Enter Chandrakant Rathod, a maverick investigator the police turn to in times of need, who plays by his own rules and lives for the thrill of the chase. Pitting his sharp instincts against the machinations of the sadistic, ruthless killer, the detective succeeds in nabbing the psychopath and putting him behind bars. Then, three months later, the killings begin again. A deadly game is afoot – a game that will challenge Rathod to the utmost, for it is a game that he cannot hope to win…


Very few books have the ability to hook you right from page one, line one, word one and keep you hooked till that last page, last line and last word. And believe me when I say this Patang by Bhaskar Chattopadhyay is one surprising candidate for such a book. Given that I was sent a review copy of this book by the publishers without even asking for it, the only reason I picked it up and read it almost immediately was the cover design, the back blurb and the relatively smallish size of the book. And man, did it turn out to be quite an enjoyable experience or what!

While most well written crime thrillers and more so murder mysteries are always a joy to read, the happiness is doubled when the setting is local and the characters Indian as the ability to relate to the narrative is that much more when compared to books by Western authors. And when the book is as well thought out, scripted and narrated in a crisp, cut-throat, and breathless manner like the author has with this one, then the joy is more than quadrupled.

Trying to write murder mysteries involving serial killers is always tricky as the author has to walk a thin rope balancing the development of the character of the antagonist with relatively credible motives while making the narrative interesting enough for readers to thoroughly enjoy the book. And to his credit the author has balanced both these disparate ends very well coming up with a crackerjack of a first half. And as if the first half was not good enough, the second half takes us readers on a dizzying roller-coaster of a ride with the lovely cat and mouse chase between the protagonist and the antagonist.

And the ending, well, that portion, to me, took the cake and the entire pastry shop with it. I didn’t see it coming the way it did at all. Full credit to the author for having made it so shocking while being entirely believable and credible as well. For sure any homicide thriller lover worth his name should surely read and enjoy this book.

Click here to purchase the book from Flipkart [Link] or Amazon [Link]


A review copy of this book was given to me by the publisher in return for an honest and unbiased review.

My Gita – Devdutt Pattanaik – Book Review

MyGitaGoodreads blurb: In My Gita, acclaimed mythologist Devdutt Pattanaik demystifies The Bhagavad Gita for the contemporary reader. His unique approach—thematic rather than verse-by-verse—makes the ancient treatise eminently accessible, combined as it is with his trademark illustrations and simple diagrams.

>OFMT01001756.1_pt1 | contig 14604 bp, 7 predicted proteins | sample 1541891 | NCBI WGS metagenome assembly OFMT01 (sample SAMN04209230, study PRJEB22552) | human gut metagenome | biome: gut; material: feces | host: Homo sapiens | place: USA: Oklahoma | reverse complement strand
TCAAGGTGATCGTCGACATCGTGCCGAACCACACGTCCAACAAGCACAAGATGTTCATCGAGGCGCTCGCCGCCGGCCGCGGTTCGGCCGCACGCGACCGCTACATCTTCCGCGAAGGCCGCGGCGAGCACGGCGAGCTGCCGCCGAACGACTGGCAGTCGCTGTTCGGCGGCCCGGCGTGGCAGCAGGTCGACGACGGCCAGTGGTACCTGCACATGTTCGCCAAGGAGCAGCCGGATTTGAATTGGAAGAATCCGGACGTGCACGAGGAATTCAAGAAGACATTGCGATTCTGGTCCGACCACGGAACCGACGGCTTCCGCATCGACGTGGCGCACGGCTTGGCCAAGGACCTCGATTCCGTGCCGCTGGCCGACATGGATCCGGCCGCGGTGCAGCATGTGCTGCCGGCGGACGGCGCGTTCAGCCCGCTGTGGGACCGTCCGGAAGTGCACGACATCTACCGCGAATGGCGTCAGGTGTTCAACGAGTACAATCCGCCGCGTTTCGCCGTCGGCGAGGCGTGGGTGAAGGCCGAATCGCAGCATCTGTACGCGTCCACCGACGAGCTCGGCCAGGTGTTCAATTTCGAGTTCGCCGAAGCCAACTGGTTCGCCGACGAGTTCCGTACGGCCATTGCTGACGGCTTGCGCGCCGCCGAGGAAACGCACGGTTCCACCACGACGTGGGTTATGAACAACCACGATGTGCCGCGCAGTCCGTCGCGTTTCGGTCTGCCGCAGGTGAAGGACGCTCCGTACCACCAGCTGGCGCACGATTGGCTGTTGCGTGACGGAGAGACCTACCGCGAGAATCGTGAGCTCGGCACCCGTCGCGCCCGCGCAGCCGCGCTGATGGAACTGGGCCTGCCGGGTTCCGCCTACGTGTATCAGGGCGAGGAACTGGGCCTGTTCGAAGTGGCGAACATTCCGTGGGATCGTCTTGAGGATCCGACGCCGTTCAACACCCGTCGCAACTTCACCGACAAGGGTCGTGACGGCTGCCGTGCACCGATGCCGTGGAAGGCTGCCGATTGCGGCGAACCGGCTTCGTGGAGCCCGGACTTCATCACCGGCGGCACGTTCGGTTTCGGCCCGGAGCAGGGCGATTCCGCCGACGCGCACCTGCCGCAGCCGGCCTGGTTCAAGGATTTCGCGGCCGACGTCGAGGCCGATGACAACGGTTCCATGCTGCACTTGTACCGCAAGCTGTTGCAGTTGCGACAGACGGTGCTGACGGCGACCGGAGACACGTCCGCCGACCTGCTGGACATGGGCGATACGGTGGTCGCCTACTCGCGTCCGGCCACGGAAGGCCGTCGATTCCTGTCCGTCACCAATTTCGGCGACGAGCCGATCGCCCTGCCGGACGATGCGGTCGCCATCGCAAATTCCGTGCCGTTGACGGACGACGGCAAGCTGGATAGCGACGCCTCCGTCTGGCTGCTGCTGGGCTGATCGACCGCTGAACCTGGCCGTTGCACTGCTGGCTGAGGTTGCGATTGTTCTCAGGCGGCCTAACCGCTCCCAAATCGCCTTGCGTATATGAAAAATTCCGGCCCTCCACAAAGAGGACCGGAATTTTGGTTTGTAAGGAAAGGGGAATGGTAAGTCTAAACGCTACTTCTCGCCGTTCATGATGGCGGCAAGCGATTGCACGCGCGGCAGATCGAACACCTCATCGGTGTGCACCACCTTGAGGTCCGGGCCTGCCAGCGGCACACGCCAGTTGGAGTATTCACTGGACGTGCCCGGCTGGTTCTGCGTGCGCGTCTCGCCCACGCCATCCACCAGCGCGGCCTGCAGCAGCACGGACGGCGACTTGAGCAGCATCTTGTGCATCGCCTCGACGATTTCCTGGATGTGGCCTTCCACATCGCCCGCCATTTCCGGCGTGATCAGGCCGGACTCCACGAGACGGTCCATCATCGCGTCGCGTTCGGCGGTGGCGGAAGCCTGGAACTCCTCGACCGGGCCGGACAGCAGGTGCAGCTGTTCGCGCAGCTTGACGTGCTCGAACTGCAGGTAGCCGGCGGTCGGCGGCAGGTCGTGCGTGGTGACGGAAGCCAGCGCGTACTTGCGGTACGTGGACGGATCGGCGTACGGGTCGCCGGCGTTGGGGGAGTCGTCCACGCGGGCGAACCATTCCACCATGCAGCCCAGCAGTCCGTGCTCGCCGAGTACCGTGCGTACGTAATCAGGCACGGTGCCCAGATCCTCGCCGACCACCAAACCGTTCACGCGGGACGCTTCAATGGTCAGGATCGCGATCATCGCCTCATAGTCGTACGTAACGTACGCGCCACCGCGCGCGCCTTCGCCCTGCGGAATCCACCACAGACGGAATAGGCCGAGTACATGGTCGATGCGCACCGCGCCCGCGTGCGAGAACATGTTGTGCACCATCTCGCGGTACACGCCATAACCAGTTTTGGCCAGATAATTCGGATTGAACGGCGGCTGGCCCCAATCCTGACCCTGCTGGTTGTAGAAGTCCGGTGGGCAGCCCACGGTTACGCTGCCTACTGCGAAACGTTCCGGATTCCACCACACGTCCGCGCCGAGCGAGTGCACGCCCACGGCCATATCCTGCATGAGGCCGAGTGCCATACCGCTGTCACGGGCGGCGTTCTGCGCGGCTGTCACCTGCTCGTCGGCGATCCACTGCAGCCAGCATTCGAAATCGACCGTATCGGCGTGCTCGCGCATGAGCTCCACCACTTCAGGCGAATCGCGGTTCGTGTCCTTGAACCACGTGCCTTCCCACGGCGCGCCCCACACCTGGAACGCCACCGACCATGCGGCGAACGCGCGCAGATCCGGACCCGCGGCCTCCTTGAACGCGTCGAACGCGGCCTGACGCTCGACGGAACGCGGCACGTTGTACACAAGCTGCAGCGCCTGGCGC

In a world that seems spellbound by argument over dialogue, vi-vaad over sam-vaad, Devdutt highlights how Krishna nudges Arjuna to understand rather than judge his relationships. This becomes relevant today when we are increasingly indulging and isolating the self (self-improvement, self-actualization, self-realization—even selfies!).We forget that we live in an ecosystem of others, where we can nourish each other with food, love and meaning, even when we fight.

So let My Gita inform your Gita.


Despite reading a fair bit of Indian mythological tales and assorted articles on the same, the Bhagvad Gita remained one of those formidable tomes which I was even scared to touch with a barge pole. However, numerous conversations with my wife on various aspects discussed in the Gita and the fact that my all time favorite mythologist Devdutt Pattanaik (www.devdutt.com) wrote a book on the same, My Gita meant that it was finally time to put aside all misgivings and doubts about my ability to assimilate the vast volumes of learning from the Gita and get myself introduced to it formally. And believe me when I say this, it has probably turned out to be one of the wisest decisions I have taken in recent times.

In his own inimitable style, Dr Pattanaik takes on a subject (which in his own words has been dealt with in greater detail and better style by people more knowledgeable than him) as complicated as the Gita and goes ahead and makes it ‘his own’, quite literally given that the book is called My Gita and not The Gita. As the title suggests, the author is of the opinion that the Gita is not thematic, it is not subjective and it is not obsessed with the self. He feels that everybody reading this verse, this rhyme, this song, will do so and end up taking learnings from it which might just go on to be entirely different for the next person in line reading and studying it. Simply put, that is how powerful and life-changing this subject is.